It was recently revealed by the Chinese authorities that Liddell had given up an opportunity to leave the camp and instead gave his place to a pregnant woman. Apparently, the Japanese did a deal with the British, with Churchill's approval, for prisoner exchange. Therefore, because Eric was a famous athlete he was one of the chosen as part of the prisoner exchange. However, he gave his place to another. This information was released near the time of the Beijing Olympics by the Chinese government and apparently news of this great act of sacrifice came as a surprise even to his family members.Fifty-six years after the 1924 Paris Olympics, Scotsman Allan Wells won the 100 metre sprint at the 1980 Moscow Olympics. When asked after the victory if he had run the race for Harold Abrahams, the last 100 metre Olympic winner from Britain (in 1924), Wells replied, "No, this one was for Eric Liddell."

Eric Liddell was voted in The Scotsman newspaper in an 8 August 2008 poll as the most popular athlete Scotland has ever produced.


In 1991, a memorial headstone, made from Isle of Mullmarker granite was unveiled at the former camp site in Weifang, erected by Edinburgh University. A few simple words taken from the Book of Isaiah 40:31, formed the inscription: "They shall mount up with wings as eagles; they shall run and not be weary." The city of Weifang, as part of the 60th anniversary of the liberation of the internment camp, commemorated the life of Liddell by laying a wreath at the memorial headstone marking his grave in 2005.

Chariots of Fire

The 1981 film Chariots of Fire commemorated the Olympic triumphs and contrasted the lives and viewpoints of both Liddell and Harold Abrahams, with Ian Charleson portraying Liddell. One inaccuracy in the movie surrounds Liddell's refusal to race in the 100 metres. The film portrays Liddell as finding out that one of the heats was to be held on a Sunday as he was boarding the boat that would take the British Olympic team across the English Channelmarker on their way to Paris. Actually, the schedule and Liddell's decision were known several months in advance, though his refusal to participate remains significant. (Liddell had also been selected to run as a member of the 4 x 100 relay and 4 x 400 relay teams at the Olympics but also declined these spots as their heats, too, were to be run on a Sunday.)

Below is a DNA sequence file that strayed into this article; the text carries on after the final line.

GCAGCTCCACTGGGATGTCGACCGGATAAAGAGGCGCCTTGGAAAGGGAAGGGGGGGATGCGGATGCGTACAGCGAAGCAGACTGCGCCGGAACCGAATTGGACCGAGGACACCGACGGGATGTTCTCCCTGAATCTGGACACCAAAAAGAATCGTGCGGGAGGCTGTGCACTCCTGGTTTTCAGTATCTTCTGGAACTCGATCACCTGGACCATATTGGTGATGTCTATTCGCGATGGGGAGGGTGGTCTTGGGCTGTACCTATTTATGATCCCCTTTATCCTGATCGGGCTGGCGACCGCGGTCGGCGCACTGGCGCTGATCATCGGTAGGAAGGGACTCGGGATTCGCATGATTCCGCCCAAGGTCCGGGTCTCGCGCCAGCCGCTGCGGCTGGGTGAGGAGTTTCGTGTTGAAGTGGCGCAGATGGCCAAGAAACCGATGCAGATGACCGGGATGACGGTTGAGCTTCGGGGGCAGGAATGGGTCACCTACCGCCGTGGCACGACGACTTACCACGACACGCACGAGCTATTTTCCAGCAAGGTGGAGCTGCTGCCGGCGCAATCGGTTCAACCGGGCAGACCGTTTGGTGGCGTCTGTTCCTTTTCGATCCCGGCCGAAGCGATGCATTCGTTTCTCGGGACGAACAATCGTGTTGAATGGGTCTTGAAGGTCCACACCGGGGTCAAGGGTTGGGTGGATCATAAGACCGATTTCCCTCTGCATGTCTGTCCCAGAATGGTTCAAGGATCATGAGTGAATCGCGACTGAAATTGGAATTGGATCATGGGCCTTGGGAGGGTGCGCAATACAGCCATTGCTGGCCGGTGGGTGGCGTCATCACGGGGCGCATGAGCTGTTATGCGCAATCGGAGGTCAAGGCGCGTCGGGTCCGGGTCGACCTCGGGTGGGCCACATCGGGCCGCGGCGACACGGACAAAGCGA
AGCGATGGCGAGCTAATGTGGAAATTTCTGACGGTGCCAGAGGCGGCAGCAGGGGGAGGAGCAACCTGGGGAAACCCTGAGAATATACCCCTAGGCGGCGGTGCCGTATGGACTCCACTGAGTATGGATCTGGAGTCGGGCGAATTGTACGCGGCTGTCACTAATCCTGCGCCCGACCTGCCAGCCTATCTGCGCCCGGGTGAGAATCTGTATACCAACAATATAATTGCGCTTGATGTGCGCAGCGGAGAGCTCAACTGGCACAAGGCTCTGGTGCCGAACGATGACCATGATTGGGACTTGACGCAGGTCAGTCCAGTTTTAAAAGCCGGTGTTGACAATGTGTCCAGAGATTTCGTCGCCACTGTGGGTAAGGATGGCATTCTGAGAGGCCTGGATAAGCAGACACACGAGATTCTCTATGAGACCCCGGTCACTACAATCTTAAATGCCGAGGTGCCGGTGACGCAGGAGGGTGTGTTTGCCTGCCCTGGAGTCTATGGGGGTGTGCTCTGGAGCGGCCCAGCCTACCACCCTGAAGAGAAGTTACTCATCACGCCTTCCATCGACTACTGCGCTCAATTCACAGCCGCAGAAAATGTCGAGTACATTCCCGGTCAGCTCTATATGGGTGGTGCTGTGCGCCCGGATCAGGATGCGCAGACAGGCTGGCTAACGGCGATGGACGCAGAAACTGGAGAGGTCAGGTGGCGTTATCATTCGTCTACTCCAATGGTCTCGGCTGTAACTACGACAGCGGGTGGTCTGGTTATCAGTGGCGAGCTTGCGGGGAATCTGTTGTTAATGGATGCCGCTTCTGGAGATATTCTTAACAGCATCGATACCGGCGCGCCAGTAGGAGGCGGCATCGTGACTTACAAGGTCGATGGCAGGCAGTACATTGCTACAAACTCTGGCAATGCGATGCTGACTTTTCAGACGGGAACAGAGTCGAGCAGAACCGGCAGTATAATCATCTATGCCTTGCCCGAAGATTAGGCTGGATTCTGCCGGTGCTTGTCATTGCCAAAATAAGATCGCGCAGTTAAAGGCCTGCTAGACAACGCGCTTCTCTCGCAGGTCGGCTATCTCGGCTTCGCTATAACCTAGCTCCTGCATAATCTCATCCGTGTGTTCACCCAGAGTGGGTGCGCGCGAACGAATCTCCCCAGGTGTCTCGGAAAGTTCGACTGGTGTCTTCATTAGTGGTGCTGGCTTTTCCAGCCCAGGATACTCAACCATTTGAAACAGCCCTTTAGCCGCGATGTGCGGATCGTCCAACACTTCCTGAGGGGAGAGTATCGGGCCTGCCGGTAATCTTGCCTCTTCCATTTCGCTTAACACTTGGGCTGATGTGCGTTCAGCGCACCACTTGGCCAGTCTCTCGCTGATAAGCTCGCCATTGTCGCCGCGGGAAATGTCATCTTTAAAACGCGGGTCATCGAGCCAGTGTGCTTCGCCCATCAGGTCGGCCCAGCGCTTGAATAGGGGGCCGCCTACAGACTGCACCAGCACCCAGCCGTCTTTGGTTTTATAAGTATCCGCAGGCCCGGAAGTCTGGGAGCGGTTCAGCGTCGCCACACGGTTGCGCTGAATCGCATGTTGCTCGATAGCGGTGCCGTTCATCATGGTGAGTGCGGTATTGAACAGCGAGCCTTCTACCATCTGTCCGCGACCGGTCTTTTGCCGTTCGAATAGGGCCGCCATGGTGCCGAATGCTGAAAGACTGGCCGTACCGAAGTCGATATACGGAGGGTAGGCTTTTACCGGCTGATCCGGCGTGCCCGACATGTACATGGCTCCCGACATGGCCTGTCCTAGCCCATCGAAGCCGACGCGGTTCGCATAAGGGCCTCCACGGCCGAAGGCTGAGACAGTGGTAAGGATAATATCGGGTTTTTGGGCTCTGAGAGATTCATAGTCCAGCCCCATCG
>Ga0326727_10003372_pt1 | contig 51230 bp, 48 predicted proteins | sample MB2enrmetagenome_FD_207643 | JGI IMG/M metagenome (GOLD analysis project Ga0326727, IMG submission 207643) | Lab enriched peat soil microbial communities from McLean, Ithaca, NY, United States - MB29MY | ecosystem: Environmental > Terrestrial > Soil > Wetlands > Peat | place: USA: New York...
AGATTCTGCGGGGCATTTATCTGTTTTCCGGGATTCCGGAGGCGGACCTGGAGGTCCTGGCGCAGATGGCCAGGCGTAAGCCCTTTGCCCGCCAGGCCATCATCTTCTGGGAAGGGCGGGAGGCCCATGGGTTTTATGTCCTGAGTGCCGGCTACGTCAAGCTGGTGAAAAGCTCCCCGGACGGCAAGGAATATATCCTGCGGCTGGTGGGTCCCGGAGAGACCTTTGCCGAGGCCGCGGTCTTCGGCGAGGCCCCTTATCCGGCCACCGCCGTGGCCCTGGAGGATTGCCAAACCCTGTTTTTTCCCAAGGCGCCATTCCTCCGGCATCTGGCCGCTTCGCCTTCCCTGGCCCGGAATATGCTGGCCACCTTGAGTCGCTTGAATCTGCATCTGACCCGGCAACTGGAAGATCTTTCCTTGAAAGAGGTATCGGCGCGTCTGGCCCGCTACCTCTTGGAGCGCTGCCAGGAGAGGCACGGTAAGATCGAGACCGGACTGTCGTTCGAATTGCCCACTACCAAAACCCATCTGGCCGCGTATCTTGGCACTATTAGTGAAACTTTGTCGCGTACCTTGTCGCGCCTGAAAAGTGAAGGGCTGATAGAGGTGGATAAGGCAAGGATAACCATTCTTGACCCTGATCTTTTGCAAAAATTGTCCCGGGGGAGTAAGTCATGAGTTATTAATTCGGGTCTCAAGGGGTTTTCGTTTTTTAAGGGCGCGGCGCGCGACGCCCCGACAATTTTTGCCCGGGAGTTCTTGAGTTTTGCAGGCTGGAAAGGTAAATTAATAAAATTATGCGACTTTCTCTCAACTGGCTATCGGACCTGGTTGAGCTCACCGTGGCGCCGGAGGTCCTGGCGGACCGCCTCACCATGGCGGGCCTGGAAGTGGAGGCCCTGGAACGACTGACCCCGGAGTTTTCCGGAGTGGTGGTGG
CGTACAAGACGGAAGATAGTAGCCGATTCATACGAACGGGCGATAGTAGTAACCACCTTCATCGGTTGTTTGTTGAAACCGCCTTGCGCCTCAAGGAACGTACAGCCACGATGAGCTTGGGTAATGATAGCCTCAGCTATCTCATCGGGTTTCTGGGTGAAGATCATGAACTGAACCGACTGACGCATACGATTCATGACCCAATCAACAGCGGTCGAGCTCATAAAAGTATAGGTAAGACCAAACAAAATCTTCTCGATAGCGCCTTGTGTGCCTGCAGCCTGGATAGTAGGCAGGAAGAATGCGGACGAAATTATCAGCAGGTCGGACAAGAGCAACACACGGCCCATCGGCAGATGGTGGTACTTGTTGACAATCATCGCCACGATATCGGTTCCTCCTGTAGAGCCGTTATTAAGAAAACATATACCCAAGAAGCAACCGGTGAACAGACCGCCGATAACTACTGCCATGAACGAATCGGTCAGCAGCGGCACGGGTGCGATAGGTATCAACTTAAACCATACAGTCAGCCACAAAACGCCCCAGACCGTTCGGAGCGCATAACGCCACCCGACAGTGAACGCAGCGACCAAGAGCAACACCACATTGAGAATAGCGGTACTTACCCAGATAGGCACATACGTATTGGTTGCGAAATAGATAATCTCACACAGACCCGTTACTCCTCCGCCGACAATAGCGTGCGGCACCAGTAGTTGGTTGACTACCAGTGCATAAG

The scene in the movie where Liddell fell early in a 440 yard race in a Scotlandmarker-Francemarker dual meet and made up a 20-metre deficit to win the race is, however, historically accurate except that the actual race was during a Triangular Contest meet between Scotland, England and Ireland at Stoke-on-Trent in England in July 1923. Liddell was knocked to the ground several strides into the race. He hesitated, got up and went after his opponents, now twenty metres ahead. He caught the leaders shortly before the finishing line and collapsed in exhaustion after crossing the tape.

Liddell's unorthodox running style as portrayed in the movie, with his head back and his mouth wide open, is also said to be historically accurate. At an athletics championship in Glasgow, a visitor watching the 440 yard final in which Liddell was a long way from the leaders at the start of the last lap (of a 220 yard track) remarked to a Glasgow native that Liddell would be hard put to win the race. The Glaswegian merely replied, "His head's no' back yet." Liddell then threw his head back and with mouth wide open caught and passed his opponents to win the race.


“We are all missionaries. Wherever we go, we either bring people nearer to Christ, or we repel them from Christ.”

"I believe that God made me for a purpose, but He also made me fast. When I run, I feel His pleasure."


  1. Chariots of Fire's Liddell, a Chinese hero? - By Nick Mulvenney (Aug 6, 2008) Reuters
  2. Xiaozhang was spelled as Siaochang in most Western documents according to Wade-Giles system. Later some people "corrected" it to Shaochang according to pinyin system and invented its name in Chinese as 韶昌 accordingly, which does not exist at all.

Further reading

  • Keddie, John (& Lord Sebastian Coe) Running the Race Evangelical Press, 2007. ISBN 9780852346655
  • Magnusson, Sally. The Flying Scotsman Quartet Books, 1981. ISBN 0704333791
  • Swift, Catherine. Eric Liddell Bethany House Publishers, 1990. ISBN 1-55661-150-1
  • Caughey, Ellen. Eric Liddell: Olympian and Missionary Barbour Books, 2000. ISBN 1-57748-667-6
  • Langdon Gilkey. Shantung Compound Harper & Row, 1966, pp. 192-193. ISBN 0-06-063113-9
  • McCasland, David. Eric Liddell: Pure Gold: A New Biography Of The Olympic Champion Who Inspired Chariots Of Fire. Discovery House Publishers, 2003. ISBN 1572931302
  • Eric Liddell, The disciplines of the Christian life, Abingdon Press, 1985.
  • Eric Liddell, The Sermon on the Mount : notes for Sunday School teachers.
  • Janet & Geoff Benge. Eric Liddell: Something Greater Than Gold. Youth With A Mission Publishing, 1999. ISBN 1576581373

External links